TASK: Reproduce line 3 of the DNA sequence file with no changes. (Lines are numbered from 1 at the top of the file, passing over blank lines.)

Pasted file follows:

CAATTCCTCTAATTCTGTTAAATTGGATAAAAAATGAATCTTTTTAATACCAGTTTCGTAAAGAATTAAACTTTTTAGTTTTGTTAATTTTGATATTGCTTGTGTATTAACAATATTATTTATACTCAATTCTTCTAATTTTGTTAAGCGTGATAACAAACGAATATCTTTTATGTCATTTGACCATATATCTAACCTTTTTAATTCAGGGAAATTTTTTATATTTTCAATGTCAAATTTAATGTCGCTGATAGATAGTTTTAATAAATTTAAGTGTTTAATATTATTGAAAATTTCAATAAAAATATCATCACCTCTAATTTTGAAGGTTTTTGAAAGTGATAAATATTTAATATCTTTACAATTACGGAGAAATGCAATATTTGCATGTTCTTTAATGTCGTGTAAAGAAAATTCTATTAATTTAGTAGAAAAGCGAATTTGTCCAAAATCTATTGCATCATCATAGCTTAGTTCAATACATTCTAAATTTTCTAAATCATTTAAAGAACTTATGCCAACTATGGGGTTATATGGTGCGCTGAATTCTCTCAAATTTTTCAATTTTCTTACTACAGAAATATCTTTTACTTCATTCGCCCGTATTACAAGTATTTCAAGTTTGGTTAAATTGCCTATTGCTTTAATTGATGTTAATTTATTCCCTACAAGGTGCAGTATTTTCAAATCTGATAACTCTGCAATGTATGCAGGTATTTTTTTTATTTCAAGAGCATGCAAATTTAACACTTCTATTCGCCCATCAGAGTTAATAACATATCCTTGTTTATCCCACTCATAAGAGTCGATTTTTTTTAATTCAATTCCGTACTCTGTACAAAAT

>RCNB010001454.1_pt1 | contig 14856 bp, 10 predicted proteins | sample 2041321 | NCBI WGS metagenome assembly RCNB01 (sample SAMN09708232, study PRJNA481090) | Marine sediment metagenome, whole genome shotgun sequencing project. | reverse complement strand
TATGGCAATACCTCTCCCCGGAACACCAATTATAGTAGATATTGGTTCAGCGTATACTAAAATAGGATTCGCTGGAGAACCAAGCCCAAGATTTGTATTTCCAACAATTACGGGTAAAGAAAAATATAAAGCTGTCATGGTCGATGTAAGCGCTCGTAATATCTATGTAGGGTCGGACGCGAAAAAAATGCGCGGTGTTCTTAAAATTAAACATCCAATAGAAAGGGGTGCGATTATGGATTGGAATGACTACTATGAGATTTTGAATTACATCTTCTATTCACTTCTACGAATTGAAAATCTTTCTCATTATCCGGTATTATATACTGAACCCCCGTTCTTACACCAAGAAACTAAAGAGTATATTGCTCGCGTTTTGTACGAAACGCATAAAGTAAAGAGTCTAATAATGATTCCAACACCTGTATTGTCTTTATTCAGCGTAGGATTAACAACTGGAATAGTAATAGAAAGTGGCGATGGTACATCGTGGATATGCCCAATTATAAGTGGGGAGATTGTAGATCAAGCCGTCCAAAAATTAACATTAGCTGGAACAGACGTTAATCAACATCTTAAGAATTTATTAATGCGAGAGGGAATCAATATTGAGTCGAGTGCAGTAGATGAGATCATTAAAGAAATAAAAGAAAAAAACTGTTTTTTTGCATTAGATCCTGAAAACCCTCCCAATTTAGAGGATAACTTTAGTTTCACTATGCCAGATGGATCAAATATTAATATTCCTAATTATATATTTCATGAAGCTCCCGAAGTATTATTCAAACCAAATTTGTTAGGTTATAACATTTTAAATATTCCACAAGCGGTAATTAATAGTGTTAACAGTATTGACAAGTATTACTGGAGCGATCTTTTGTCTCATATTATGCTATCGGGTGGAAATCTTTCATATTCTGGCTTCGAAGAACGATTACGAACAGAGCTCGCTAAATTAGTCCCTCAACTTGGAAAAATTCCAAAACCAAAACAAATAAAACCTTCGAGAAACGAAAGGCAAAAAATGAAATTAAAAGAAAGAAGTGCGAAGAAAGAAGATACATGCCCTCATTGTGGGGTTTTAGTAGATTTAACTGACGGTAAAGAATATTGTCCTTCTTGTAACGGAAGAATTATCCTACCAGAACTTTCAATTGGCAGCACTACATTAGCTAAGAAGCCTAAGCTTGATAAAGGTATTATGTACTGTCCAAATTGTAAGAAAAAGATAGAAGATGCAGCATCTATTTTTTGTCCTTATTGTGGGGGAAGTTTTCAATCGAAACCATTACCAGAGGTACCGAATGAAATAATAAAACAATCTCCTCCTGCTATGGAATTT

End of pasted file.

TATGGCAATACCTCTCCCCGGAACACCAATTATAGTAGATATTGGTTCAGCGTATACTAAAATAGGATTCGCTGGAGAACCAAGCCCAAGATTTGTATTTCCAACAATTACGGGTAAAGAAAAATATAAAGCTGTCATGGTCGATGTAAGCGCTCGTAATATCTATGTAGGGTCGGACGCGAAAAAAATGCGCGGTGTTCTTAAAATTAAACATCCAATAGAAAGGGGTGCGATTATGGATTGGAATGACTACTATGAGATTTTGAATTACATCTTCTATTCACTTCTACGAATTGAAAATCTTTCTCATTATCCGGTATTATATACTGAACCCCCGTTCTTACACCAAGAAACTAAAGAGTATATTGCTCGCGTTTTGTACGAAACGCATAAAGTAAAGAGTCTAATAATGATTCCAACACCTGTATTGTCTTTATTCAGCGTAGGATTAACAACTGGAATAGTAATAGAAAGTGGCGATGGTACATCGTGGATATGCCCAATTATAAGTGGGGAGATTGTAGATCAAGCCGTCCAAAAATTAACATTAGCTGGAACAGACGTTAATCAACATCTTAAGAATTTATTAATGCGAGAGGGAATCAATATTGAGTCGAGTGCAGTAGATGAGATCATTAAAGAAATAAAAGAAAAAAACTGTTTTTTTGCATTAGATCCTGAAAACCCTCCCAATTTAGAGGATAACTTTAGTTTCACTATGCCAGATGGATCAAATATTAATATTCCTAATTATATATTTCATGAAGCTCCCGAAGTATTATTCAAACCAAATTTGTTAGGTTATAACATTTTAAATATTCCACAAGCGGTAATTAATAGTGTTAACAGTATTGACAAGTATTACTGGAGCGATCTTTTGTCTCATATTATGCTATCGGGTGGAAATCTTTCATATTCTGGCTTCGAAGAACGATTACGAACAGAGCTCGCTAAATTAGTCCCTCAACTTGGAAAAATTCCAAAACCAAAACAAATAAAACCTTCGAGAAACGAAAGGCAAAAAATGAAATTAAAAGAAAGAAGTGCGAAGAAAGAAGATACATGCCCTCATTGTGGGGTTTTAGTAGATTTAACTGACGGTAAAGAATATTGTCCTTCTTGTAACGGAAGAATTATCCTACCAGAACTTTCAATTGGCAGCACTACATTAGCTAAGAAGCCTAAGCTTGATAAAGGTATTATGTACTGTCCAAATTGTAAGAAAAAGATAGAAGATGCAGCATCTATTTTTTGTCCTTATTGTGGGGGAAGTTTTCAATCGAAACCATTACCAGAGGTACCGAATGAAATAATAAAACAATCTCCTCCTGCTATGGAATTT